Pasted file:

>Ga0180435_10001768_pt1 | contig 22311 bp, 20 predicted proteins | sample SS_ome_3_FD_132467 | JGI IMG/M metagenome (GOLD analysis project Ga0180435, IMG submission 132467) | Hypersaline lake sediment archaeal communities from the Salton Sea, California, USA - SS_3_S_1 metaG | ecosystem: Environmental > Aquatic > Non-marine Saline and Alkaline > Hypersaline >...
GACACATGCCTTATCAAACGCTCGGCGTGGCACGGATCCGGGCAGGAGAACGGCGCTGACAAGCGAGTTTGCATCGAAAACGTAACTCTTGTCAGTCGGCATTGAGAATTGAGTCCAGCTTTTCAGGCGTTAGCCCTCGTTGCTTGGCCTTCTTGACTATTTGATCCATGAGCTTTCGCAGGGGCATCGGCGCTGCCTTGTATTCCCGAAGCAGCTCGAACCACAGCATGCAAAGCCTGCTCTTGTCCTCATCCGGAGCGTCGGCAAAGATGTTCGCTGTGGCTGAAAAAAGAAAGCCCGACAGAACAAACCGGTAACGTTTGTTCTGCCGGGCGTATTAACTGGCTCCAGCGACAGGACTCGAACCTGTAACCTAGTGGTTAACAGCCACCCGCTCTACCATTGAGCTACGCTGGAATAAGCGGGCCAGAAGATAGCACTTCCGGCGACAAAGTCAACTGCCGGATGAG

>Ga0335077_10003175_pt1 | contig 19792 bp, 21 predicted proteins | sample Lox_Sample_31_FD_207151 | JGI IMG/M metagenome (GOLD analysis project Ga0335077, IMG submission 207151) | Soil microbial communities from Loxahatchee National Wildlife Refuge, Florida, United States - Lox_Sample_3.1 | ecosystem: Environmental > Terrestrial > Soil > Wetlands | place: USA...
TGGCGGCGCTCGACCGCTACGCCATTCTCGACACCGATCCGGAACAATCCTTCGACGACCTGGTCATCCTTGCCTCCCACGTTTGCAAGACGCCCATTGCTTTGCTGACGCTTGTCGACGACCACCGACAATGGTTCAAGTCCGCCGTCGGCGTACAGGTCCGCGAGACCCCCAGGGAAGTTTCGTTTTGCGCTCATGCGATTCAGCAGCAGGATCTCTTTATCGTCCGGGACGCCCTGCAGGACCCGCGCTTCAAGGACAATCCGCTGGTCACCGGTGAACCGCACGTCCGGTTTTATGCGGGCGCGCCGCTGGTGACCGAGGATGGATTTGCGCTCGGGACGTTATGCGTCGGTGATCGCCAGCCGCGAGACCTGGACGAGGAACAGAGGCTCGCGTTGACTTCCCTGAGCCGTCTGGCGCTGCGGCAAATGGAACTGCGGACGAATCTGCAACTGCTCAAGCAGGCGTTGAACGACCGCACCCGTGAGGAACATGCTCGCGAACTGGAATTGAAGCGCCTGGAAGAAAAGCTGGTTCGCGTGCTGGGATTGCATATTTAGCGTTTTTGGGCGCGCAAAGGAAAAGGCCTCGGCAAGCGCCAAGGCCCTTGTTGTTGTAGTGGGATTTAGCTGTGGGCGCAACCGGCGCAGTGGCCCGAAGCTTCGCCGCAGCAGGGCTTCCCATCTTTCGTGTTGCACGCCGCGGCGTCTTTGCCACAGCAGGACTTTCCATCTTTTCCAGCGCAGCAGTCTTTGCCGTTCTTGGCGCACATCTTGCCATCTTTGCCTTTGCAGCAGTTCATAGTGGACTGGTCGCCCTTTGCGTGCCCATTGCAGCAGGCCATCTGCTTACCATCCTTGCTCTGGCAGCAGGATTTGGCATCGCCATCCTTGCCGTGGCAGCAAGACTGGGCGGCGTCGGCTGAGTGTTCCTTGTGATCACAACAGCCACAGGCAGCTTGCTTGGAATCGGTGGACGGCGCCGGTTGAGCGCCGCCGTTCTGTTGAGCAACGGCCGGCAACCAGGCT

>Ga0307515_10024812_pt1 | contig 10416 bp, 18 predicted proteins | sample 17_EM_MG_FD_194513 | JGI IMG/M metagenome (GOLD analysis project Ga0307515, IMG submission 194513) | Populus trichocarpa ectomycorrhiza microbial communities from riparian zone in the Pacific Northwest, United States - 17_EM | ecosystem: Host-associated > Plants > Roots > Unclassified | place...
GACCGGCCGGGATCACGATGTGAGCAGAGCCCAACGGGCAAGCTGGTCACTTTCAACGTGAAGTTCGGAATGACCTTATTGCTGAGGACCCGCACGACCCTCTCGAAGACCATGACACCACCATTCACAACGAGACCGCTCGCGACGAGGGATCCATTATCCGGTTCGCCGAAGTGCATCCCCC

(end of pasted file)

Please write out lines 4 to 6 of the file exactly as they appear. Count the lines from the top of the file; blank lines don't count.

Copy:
TGGCGGCGCTCGACCGCTACGCCATTCTCGACACCGATCCGGAACAATCCTTCGACGACCTGGTCATCCTTGCCTCCCACGTTTGCAAGACGCCCATTGCTTTGCTGACGCTTGTCGACGACCACCGACAATGGTTCAAGTCCGCCGTCGGCGTACAGGTCCGCGAGACCCCCAGGGAAGTTTCGTTTTGCGCTCATGCGATTCAGCAGCAGGATCTCTTTATCGTCCGGGACGCCCTGCAGGACCCGCGCTTCAAGGACAATCCGCTGGTCACCGGTGAACCGCACGTCCGGTTTTATGCGGGCGCGCCGCTGGTGACCGAGGATGGATTTGCGCTCGGGACGTTATGCGTCGGTGATCGCCAGCCGCGAGACCTGGACGAGGAACAGAGGCTCGCGTTGACTTCCCTGAGCCGTCTGGCGCTGCGGCAAATGGAACTGCGGACGAATCTGCAACTGCTCAAGCAGGCGTTGAACGACCGCACCCGTGAGGAACATGCTCGCGAACTGGAATTGAAGCGCCTGGAAGAAAAGCTGGTTCGCGTGCTGGGATTGCATATTTAGCGTTTTTGGGCGCGCAAAGGAAAAGGCCTCGGCAAGCGCCAAGGCCCTTGTTGTTGTAGTGGGATTTAGCTGTGGGCGCAACCGGCGCAGTGGCCCGAAGCTTCGCCGCAGCAGGGCTTCCCATCTTTCGTGTTGCACGCCGCGGCGTCTTTGCCACAGCAGGACTTTCCATCTTTTCCAGCGCAGCAGTCTTTGCCGTTCTTGGCGCACATCTTGCCATCTTTGCCTTTGCAGCAGTTCATAGTGGACTGGTCGCCCTTTGCGTGCCCATTGCAGCAGGCCATCTGCTTACCATCCTTGCTCTGGCAGCAGGATTTGGCATCGCCATCCTTGCCGTGGCAGCAAGACTGGGCGGCGTCGGCTGAGTGTTCCTTGTGATCACAACAGCCACAGGCAGCTTGCTTGGAATCGGTGGACGGCGCCGGTTGAGCGCCGCCGTTCTGTTGAGCAACGGCCGGCAACCAGGCT

>Ga0307515_10024812_pt1 | contig 10416 bp, 18 predicted proteins | sample 17_EM_MG_FD_194513 | JGI IMG/M metagenome (GOLD analysis project Ga0307515, IMG submission 194513) | Populus trichocarpa ectomycorrhiza microbial communities from riparian zone in the Pacific Northwest, United States - 17_EM | ecosystem: Host-associated > Plants > Roots > Unclassified | place...
GACCGGCCGGGATCACGATGTGAGCAGAGCCCAACGGGCAAGCTGGTCACTTTCAACGTGAAGTTCGGAATGACCTTATTGCTGAGGACCCGCACGACCCTCTCGAAGACCATGACACCACCATTCACAACGAGACCGCTCGCGACGAGGGATCCATTATCCGGTTCGCCGAAGTGCATCCCCC